Regardless of the creative endeavor, it is unbelievably easy to slip into the habit of doing what you’ve always done, or revamp what someone else has written without realizing it.
Unless your story is paranormal and writing like a zombie has taken on a different meaning because you’ve gotten into character, zombie-like writing means using the same thing over and over by rote. As writers we recognize there are a given number of basic plots, although many variations result in books and screenplays we love. There are a given number of character types plus a multitude of settings. The trick is working with those to keep them fresh while developing the story. Sometimes an author pumps the same story through the channels with a slight change in characters or situations, as though one of the living dead produced the manuscript. When this happens, readers might think they’ve read the book before. Publishers could reject it for the same reason.
What if it’s just the writer being lazy and producing a new story by adding a few quirks or situations here and there? Once they are peeled away the story is almost the same as a previous one.
Where’s the zest? A zombie could write the same thing over and over, changing a few pertinent details without breaking a sweat. Wait a minute—do zombies sweat?
No matter. The point is to breathe life into everything you write. A few examples of not doing that come to mind. Back in the 1970’s one of my relatives by marriage was co-owner of a major animation studio. I happened to be in his office one day when a writer popped in. They had a brief discussion about the plot for an upcoming episode. It went something like this:
“How about using that story from the dogcatcher one we did last year? You know—if we change the dog to a cat, move a few things around, we’ve got a script.”
I don’t recall the writer’s exact answer, but it went something like: “Hmmm. No, I like the runaway story from last November better. Better opportunities for changes and it would feel fresher.”
That happened many years ago, and I have no idea of what they finally did, but from the conversation I’d bet the final script was probably the same old, same old with a fresh application of makeup.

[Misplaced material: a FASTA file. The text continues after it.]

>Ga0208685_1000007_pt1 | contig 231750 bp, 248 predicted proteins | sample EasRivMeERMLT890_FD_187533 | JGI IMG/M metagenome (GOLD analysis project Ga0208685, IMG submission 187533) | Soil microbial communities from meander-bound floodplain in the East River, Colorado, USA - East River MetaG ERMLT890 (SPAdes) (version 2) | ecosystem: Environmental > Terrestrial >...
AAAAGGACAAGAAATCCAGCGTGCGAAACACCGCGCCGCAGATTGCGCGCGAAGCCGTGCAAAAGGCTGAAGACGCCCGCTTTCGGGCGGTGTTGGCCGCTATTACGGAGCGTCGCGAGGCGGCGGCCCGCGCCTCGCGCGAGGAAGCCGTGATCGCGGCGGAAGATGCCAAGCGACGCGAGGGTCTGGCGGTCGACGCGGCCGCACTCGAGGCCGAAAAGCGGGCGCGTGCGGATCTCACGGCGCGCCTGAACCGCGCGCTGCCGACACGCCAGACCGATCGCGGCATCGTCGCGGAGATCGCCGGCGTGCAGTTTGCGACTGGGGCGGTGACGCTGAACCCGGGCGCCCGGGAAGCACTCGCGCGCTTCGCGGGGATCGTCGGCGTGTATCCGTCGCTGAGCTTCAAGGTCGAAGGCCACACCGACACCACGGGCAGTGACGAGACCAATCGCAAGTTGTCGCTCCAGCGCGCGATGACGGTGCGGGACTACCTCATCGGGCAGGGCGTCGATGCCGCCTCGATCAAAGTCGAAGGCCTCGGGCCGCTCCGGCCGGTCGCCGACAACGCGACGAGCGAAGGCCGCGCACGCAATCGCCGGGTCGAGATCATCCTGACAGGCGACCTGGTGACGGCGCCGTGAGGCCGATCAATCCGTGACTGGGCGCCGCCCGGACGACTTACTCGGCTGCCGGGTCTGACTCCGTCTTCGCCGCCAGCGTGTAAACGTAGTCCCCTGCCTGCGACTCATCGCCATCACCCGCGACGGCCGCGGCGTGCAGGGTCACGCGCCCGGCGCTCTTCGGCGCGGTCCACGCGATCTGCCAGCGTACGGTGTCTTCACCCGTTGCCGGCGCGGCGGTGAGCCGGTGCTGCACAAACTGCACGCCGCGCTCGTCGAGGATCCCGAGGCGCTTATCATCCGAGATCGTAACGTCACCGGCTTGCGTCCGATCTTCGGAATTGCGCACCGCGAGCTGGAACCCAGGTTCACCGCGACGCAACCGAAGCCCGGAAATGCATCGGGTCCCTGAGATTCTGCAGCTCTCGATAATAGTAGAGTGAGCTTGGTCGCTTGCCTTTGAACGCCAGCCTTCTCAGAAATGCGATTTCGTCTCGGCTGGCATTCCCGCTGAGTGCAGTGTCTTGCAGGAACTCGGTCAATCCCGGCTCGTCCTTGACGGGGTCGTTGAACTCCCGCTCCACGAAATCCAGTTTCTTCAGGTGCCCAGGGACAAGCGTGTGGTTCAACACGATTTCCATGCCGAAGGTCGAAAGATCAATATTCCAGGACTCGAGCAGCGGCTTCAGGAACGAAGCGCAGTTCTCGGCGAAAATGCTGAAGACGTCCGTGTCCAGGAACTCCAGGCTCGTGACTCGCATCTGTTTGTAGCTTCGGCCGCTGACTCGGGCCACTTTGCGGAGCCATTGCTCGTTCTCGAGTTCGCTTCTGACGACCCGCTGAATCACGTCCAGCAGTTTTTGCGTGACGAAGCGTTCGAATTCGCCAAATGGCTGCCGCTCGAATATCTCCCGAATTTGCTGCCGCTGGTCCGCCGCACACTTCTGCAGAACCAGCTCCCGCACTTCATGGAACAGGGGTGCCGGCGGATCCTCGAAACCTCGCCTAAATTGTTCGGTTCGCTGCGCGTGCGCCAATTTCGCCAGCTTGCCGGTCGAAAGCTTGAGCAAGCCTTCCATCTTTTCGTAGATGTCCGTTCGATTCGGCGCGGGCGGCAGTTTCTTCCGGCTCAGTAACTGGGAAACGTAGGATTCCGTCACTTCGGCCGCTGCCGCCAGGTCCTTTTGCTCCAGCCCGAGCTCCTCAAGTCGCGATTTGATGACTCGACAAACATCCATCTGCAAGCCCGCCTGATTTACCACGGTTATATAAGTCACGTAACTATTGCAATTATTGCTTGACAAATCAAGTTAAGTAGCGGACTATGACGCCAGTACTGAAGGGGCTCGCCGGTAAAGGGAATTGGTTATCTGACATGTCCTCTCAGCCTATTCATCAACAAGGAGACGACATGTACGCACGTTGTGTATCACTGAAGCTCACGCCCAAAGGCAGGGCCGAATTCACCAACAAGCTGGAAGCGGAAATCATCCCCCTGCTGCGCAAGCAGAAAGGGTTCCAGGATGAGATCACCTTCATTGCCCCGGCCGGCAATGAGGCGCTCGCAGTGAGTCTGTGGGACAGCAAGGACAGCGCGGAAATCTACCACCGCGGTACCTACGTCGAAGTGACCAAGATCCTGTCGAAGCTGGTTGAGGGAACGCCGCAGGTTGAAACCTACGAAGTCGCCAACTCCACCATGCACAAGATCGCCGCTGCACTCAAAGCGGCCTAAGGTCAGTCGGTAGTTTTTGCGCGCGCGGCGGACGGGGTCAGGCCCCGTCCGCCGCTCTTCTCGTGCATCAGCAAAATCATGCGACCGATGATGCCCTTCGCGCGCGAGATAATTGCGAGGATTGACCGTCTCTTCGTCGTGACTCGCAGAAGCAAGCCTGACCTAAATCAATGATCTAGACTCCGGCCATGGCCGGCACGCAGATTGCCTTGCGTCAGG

A few months later, with that conversation still in mind, I checked out TV listings. That day no less than three diverse shows, all set in distinctive places with different themes, had the exact storyline and were on within half-an-hour of each other.
Sometimes you don’t even recognize your own zombie-like writing until someone else points it out.
“Hey, Johnnie—that really sounds like your last book. The guy discovers his wife cheating, convinces her to take out a big insurance policy, then hires a hitman.”
“What are you talking about? In this book it’s the girl who discovers her fiancé cheating, decides to cheat on him and winds up plotting to kill him.”
“Uh, oh. On the insurance policy he took out naming her as beneficiary when they became engaged.”
Taking the second scenario, see how many different ways that story could be told without emulating Johnnie’s previous book. Here are a few prompts:
- Is it a comedy, a thriller, romance or other genre?
- Does he actually kill her or does it blow up in his face?
- Does the fiancé who didn’t really cheat on the woman, discover she met with the hitman and turn the tables?
- Maybe she was wealthy and he not only cheated physically but ripped her off.
- What would this turn into a revenge story?
- A mistaken identity story?
- What if they talk it out, discover neither was really cheating and live happily after?
- Do more people enter the equation?
There are a multitude of possibilities to spice it up while still following the same basic premise. That’s zesty writing.
The book “Writers’ Tricks of the Trade: 39 Things You Need to Know About Writing Fiction” will be released later this year. Writers tricks of the trade appears in the Los Angeles every Friday and Las Vegas edition every Thursday. Read Spotlight in the L.A. edition on Wednesday and Las Vegas edition on Tuesday for interviews and profiles with local and visiting authors, writers’ events and more.
MORGAN ST. JAMES co-authors the award-winning comical crime capers of the Silver Sisters Mysteries. The latest one, Vanishing Act in Vegas, is due out later this year. Morgan is a frequent speaker, panel member or moderator and presents writers’ and motivational workshops.
FOR MORE INFORMATION: Visit her websites www.silversistersmysteries.com, www.morganstjames-author.com, and www.devils-dance.com. Or, check out the new Morgan’s World Blog. It has nothing to do with writing–just her thoughts, memories and opinions about a variety of subjects.